Get to Know Our Neuroscientist, Dr. Alex Korb


Meet Dr. Alex Korb, the resident neuroscientist at ParentLab. Of course, he has all the expertise you’d expect, including a PhD in neuroscience from UCLA and over 15 years studying the brain, but he’s also head coach of the UCLA Women’s Ultimate Frisbee team and previously wrote a blog for Psychology Today called “PreFrontal Nudity: Your Brain Exposed.” When he’s not explaining how kids’ brains develop, he’s a professor at UCLA teaching students about neuroscience and well being. He also works as a speaker and scientific consultant.


A testament to the fact that mothers never stop mothering no matter how old their children get, Dr. Korb’s involvement with ParentLab is all thanks to his mom. After reading The Reflective Parent, co-founder Jill Li reached out to the author, psychiatrist Dr. Regina Pally. While talking about neuroscience, she referred Jill to The Upward Spiral a book about what happens in your brain during depression and what you can do about it written by her son, Dr. Korb.


To help you get to know the guy behind all the neuroscience you’ll find in our kits, Dr. Korb graciously let us pick his brain. Here, he shares insights on how to help shape your child’s brain, the best thing you can do to keep your brain healthy, and why his own brain once staged a revolt against ice cream.


1. What’s one thing about their children’s brains that parents should understand?

The most important element in shaping your child’s brain is not something specific that you do but how you relate to them.


2. In a nutshell, how does a child’s brain develop?

The circuits that control stress as well as the ones that control relationships develop very early. That’s why managing your own emotions and your response to stress, as well as how you relate to your child, are so powerful in shaping your child’s brain. Problem-solving and abstract reasoning circuits develop later, but those are helped along by the foundations you’ve created in resilience to stress and strong relationships.


3. Are there any “brain foods” that are especially good for brain development?

There’s no secret brain food. A well-balanced diet is best, including lots of fresh fruits and vegetables and whole grains. The brain also needs fat to develop. That doesn’t mean everything should be fried, but fat is essential. Milk, fish, and olive oil are great sources of fat. Processed foods and sugar should be minimized.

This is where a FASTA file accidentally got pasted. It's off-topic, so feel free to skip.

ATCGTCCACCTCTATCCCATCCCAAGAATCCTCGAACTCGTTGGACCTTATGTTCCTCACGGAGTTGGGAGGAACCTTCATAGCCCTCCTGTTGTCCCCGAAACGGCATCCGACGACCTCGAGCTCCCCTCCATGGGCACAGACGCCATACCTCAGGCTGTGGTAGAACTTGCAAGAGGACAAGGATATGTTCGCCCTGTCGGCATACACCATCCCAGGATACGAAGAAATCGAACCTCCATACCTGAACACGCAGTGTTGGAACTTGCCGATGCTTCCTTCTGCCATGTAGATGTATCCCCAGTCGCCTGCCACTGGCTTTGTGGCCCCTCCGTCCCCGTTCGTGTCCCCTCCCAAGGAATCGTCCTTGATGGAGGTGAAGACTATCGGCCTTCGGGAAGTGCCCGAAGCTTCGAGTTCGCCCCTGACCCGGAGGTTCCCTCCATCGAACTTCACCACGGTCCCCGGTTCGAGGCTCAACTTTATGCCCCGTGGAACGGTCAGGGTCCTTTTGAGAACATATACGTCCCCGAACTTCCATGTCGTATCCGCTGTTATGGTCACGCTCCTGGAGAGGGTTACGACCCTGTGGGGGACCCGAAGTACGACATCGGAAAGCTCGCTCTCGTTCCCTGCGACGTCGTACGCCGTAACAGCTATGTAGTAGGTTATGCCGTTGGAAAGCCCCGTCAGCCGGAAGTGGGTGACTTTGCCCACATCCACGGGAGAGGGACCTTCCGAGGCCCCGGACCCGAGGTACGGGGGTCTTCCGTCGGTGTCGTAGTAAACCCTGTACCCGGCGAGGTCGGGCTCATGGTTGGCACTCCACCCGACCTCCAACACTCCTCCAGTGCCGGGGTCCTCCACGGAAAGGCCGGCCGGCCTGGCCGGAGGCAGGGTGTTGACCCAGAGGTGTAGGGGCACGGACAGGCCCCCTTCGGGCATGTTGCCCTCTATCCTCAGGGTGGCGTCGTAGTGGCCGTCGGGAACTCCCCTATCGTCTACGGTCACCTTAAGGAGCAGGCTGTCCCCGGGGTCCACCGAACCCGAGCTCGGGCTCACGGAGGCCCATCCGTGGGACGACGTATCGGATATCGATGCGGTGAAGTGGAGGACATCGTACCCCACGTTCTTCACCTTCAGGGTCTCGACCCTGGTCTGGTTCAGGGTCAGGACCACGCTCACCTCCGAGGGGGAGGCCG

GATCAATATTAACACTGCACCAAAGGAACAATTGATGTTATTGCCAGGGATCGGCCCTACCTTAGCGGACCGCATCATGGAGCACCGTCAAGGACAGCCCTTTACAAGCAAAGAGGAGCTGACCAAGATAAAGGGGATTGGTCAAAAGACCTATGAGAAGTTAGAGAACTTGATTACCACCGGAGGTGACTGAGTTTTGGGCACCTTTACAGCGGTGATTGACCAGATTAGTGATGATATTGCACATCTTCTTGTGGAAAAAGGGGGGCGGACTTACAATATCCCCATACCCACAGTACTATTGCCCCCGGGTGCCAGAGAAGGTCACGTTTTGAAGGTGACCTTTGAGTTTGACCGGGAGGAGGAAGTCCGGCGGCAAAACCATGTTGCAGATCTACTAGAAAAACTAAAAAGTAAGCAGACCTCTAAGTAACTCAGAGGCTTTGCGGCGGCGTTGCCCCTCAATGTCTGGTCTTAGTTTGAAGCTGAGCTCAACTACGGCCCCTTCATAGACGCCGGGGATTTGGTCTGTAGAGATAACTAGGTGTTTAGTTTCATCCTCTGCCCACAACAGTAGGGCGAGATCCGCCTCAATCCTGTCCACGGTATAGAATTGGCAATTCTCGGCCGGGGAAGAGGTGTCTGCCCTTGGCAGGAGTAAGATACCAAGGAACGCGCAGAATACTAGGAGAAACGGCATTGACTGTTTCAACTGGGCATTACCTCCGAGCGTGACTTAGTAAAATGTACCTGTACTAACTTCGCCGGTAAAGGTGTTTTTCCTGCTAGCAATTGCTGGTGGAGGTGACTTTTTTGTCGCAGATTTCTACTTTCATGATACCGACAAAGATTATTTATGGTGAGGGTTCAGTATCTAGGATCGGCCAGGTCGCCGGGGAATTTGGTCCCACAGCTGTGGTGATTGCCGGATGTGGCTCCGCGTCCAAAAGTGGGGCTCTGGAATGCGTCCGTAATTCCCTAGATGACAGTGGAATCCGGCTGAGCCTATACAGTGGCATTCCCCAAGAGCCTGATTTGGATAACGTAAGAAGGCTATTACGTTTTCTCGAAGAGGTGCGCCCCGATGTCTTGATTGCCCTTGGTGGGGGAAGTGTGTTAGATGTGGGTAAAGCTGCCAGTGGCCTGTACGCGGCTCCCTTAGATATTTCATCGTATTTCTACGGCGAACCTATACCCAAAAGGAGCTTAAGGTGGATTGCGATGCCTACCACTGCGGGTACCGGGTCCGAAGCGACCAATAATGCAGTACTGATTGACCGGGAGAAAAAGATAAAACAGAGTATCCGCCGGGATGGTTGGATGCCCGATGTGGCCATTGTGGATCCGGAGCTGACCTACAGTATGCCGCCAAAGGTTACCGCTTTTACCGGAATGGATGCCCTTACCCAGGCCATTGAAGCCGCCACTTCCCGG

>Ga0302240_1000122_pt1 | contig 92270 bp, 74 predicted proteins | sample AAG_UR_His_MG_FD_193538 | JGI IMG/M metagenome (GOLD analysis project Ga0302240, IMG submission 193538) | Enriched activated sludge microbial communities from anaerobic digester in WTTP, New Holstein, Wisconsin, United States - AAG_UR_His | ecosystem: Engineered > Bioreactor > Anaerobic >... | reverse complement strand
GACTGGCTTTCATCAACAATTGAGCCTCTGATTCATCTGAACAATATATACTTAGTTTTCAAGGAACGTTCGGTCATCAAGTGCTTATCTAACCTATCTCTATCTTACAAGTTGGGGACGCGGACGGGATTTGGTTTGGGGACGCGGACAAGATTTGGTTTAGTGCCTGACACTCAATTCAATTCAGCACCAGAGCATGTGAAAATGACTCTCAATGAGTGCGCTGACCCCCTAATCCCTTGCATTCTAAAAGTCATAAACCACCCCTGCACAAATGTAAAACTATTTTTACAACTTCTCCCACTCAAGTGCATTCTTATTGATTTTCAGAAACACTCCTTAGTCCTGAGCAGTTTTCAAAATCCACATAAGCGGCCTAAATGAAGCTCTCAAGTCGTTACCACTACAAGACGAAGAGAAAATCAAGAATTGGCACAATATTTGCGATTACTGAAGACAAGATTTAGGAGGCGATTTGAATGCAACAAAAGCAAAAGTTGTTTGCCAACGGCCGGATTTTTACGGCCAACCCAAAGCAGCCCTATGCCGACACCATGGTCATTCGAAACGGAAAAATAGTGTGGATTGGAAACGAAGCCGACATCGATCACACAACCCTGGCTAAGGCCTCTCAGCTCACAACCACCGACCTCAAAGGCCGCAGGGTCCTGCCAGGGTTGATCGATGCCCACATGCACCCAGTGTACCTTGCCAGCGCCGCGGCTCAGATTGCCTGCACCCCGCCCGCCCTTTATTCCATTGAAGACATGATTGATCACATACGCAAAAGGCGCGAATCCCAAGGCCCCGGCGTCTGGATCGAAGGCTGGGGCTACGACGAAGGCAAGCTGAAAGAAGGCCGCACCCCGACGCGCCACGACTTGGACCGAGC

4. What’s the most important thing we can do for our brains?

One common element across adult and child brain health is quality sleep. You can’t always control how much sleep you get, but you can improve the quality of that sleep by paying attention to something called sleep hygiene. Good sleep hygiene includes:

  • getting enough exercise and sunlight during the day

  • having a calming routine to get ready for bed

  • keeping a regular schedule

  • making sure your sleep environment is dark and relaxing

Improving sleep hygiene can reduce stress, improve mood, and enhance clear thinking.


5. Will you share an anecdote about yourself and your brain?

Once a friend and I went to dinner and had ice cream at Rite-Aid afterward. The next day, we both ended up with food poisoning. It was almost certainly from the food we had at dinner, but I learned a lesson about how the brain prefers to be safe rather than sorry.


A few days later, I was driving past that same Rite-Aid and the thought of ice cream popped into my head – followed immediately by an intense revulsion. I thought, “This is ridiculous. That’s just psychological.” I wasn’t about to stop liking ice cream.


I went inside and ordered a scoop. As I started eating, I felt more and more uncomfortable with each passing moment. My stomach was churning, and I began sweating, which I recognized as activations of the limbic system and the stress response. I tried to tell myself that my brain was overreacting, but those deep regions of the brain don’t listen to reason. Different parts of the brain follow different logic, so no matter how much I told myself that there was nothing wrong with the ice cream, I couldn’t get myself to finish it. I ended up throwing away almost the whole thing.


While our thinking rational brain circuits are important, so are our emotional brain circuits, and you can’t follow one at the expense of the other. Fortunately, the adage “time heals all wounds” applied in this case. And after a few weeks, the thought of eating ice cream no longer disgusted me, and I was able to enjoy it again.


This event taught me that emotions are real. It’s helpful to acknowledge and understand them, but that doesn’t mean that you can always do something about them – although getting upset with yourself about how you feel usually just makes things worse.


6. What brain discovery are you most hoping will happen soon?

I’m hoping researchers will start to develop a better understanding of individual people’s emotional circuitry and create plans for personalized treatment. For example, we know that exercise can be helpful for depression and anxiety, as can mindfulness practices – but we don’t know ahead of time who will most benefit from which.

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